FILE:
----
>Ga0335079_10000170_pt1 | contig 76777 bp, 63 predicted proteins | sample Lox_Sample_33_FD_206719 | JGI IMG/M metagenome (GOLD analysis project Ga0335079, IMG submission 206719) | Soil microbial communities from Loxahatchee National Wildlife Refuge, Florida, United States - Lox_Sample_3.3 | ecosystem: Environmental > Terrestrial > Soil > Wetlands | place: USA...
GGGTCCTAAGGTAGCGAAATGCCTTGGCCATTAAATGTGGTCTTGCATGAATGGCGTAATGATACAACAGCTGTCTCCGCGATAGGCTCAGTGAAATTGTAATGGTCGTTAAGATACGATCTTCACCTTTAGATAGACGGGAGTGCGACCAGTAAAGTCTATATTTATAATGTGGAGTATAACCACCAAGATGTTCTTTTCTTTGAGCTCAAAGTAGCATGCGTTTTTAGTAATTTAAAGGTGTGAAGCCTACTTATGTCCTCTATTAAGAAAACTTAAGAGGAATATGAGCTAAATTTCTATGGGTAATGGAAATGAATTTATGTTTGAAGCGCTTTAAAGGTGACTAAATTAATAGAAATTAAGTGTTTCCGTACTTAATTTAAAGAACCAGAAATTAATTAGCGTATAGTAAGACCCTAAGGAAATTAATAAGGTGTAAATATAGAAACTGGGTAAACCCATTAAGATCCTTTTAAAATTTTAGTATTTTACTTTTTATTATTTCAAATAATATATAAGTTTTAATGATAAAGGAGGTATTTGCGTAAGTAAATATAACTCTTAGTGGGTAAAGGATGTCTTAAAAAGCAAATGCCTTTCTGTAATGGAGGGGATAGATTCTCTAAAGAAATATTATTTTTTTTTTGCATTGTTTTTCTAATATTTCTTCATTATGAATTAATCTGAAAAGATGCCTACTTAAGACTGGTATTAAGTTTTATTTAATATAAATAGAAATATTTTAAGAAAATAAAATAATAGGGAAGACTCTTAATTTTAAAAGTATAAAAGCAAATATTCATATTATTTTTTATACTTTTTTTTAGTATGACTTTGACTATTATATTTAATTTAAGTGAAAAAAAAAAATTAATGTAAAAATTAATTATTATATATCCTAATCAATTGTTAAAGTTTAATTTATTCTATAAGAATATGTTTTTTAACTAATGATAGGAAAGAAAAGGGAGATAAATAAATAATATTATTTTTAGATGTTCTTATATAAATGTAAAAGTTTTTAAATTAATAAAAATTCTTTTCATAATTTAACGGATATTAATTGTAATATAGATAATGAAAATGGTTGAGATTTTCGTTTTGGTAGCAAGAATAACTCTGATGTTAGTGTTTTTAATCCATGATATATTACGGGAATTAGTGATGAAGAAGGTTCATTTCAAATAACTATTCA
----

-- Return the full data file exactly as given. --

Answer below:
>Ga0335079_10000170_pt1 | contig 76777 bp, 63 predicted proteins | sample Lox_Sample_33_FD_206719 | JGI IMG/M metagenome (GOLD analysis project Ga0335079, IMG submission 206719) | Soil microbial communities from Loxahatchee National Wildlife Refuge, Florida, United States - Lox_Sample_3.3 | ecosystem: Environmental > Terrestrial > Soil > Wetlands | place: USA...
GGGTCCTAAGGTAGCGAAATGCCTTGGCCATTAAATGTGGTCTTGCATGAATGGCGTAATGATACAACAGCTGTCTCCGCGATAGGCTCAGTGAAATTGTAATGGTCGTTAAGATACGATCTTCACCTTTAGATAGACGGGAGTGCGACCAGTAAAGTCTATATTTATAATGTGGAGTATAACCACCAAGATGTTCTTTTCTTTGAGCTCAAAGTAGCATGCGTTTTTAGTAATTTAAAGGTGTGAAGCCTACTTATGTCCTCTATTAAGAAAACTTAAGAGGAATATGAGCTAAATTTCTATGGGTAATGGAAATGAATTTATGTTTGAAGCGCTTTAAAGGTGACTAAATTAATAGAAATTAAGTGTTTCCGTACTTAATTTAAAGAACCAGAAATTAATTAGCGTATAGTAAGACCCTAAGGAAATTAATAAGGTGTAAATATAGAAACTGGGTAAACCCATTAAGATCCTTTTAAAATTTTAGTATTTTACTTTTTATTATTTCAAATAATATATAAGTTTTAATGATAAAGGAGGTATTTGCGTAAGTAAATATAACTCTTAGTGGGTAAAGGATGTCTTAAAAAGCAAATGCCTTTCTGTAATGGAGGGGATAGATTCTCTAAAGAAATATTATTTTTTTTTTGCATTGTTTTTCTAATATTTCTTCATTATGAATTAATCTGAAAAGATGCCTACTTAAGACTGGTATTAAGTTTTATTTAATATAAATAGAAATATTTTAAGAAAATAAAATAATAGGGAAGACTCTTAATTTTAAAAGTATAAAAGCAAATATTCATATTATTTTTTATACTTTTTTTTAGTATGACTTTGACTATTATATTTAATTTAAGTGAAAAAAAAAAATTAATGTAAAAATTAATTATTATATATCCTAATCAATTGTTAAAGTTTAATTTATTCTATAAGAATATGTTTTTTAACTAATGATAGGAAAGAAAAGGGAGATAAATAAATAATATTATTTTTAGATGTTCTTATATAAATGTAAAAGTTTTTAAATTAATAAAAATTCTTTTCATAATTTAACGGATATTAATTGTAATATAGATAATGAAAATGGTTGAGATTTTCGTTTTGGTAGCAAGAATAACTCTGATGTTAGTGTTTTTAATCCATGATATATTACGGGAATTAGTGATGAAGAAGGTTCATTTCAAATAACTATTCA